# Is it possible that there is a connected topological space without path-connected subspace?

Is it possible that there is a connected topological space without path-connected subspace?

Furtherly ~ Is that any connected topological space $$X$$ always has dense path-connected subspace?

Or

Is that any non-trivial connected topological space $$X$$ has the property: $$\forall x\in X$$ there exists a path $$p:[0, 1]\to X$$ such that $$x$$ is an accumulation point of the image of $$p$$ in X.

I'm wondering that one of statement above is a sufficient and necessary condition of a connected space. But I can't find any suitable keyword to google this. Can anyone advance?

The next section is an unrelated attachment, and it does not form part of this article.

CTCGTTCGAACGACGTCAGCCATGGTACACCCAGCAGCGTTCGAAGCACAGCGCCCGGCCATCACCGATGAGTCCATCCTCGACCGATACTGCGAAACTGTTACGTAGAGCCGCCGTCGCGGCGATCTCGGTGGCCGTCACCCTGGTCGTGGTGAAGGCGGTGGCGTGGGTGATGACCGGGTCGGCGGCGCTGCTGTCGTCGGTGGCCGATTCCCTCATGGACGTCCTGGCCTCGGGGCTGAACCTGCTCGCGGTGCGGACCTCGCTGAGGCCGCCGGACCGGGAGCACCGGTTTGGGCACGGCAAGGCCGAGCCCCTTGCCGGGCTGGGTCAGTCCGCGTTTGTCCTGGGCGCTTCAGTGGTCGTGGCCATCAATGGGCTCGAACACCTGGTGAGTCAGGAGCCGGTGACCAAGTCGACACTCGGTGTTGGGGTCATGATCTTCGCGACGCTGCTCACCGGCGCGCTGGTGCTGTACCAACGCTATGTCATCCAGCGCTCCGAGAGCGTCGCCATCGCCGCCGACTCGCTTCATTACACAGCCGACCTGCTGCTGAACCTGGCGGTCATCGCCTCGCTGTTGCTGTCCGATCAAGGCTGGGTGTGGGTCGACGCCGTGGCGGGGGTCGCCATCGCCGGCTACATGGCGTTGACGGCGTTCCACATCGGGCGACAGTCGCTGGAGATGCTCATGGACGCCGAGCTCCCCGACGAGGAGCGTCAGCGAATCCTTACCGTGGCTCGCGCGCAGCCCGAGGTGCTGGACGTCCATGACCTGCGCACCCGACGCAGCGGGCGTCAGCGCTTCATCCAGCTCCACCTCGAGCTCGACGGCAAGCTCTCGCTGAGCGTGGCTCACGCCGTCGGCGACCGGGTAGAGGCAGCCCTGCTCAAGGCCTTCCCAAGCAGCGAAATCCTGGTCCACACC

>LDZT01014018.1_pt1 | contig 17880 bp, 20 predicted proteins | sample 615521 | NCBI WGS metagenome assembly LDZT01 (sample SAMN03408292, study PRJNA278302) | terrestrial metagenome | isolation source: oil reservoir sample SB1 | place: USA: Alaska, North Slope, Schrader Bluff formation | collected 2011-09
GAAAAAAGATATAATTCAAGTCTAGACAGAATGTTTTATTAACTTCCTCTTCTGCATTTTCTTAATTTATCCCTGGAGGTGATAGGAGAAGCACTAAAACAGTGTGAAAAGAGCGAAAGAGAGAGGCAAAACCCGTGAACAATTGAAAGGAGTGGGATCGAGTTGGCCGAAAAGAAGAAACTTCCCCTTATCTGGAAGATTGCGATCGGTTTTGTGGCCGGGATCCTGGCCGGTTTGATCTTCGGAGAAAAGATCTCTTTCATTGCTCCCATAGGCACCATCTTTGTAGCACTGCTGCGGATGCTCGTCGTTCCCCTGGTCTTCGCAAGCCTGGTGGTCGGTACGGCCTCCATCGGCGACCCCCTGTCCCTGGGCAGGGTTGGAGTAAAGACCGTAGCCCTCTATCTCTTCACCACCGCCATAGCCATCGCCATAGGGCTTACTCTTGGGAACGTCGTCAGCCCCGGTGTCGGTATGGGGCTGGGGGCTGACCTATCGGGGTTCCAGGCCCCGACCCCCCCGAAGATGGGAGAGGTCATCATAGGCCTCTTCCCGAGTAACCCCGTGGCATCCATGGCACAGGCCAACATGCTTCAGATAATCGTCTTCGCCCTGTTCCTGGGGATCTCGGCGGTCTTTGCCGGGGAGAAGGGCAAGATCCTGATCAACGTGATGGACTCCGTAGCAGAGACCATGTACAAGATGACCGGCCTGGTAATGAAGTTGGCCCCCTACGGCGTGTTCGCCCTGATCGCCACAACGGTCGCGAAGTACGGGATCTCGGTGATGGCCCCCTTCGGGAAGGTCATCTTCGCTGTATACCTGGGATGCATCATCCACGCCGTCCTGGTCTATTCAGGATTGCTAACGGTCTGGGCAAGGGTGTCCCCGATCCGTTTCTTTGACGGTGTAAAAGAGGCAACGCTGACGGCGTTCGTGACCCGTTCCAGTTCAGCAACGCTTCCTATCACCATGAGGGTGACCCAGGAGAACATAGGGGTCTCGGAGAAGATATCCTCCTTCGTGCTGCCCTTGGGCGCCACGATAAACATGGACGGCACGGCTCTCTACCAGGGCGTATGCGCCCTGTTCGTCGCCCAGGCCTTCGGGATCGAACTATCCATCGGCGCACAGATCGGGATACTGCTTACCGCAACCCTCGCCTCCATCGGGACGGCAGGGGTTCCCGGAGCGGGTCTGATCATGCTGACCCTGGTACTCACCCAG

If there's a counterexample, then it would be really interesting.

Consider $$X = \Bbb N$$ in the cofinite topology, then $$X$$ is connected but any continuous $$p: [0,1] \to X$$ is constant. As noted in the comments, Hausdorff examples also exist, but we cannot get regular Hausdorff countable connected spaces (as then maps onto $$[0,1]$$ exist by normality).
• @yoyo, yes make it a countable connected Hausdorff space. They also exist, see $\pi$-base – Henno Brandsma Jun 10 at 11:31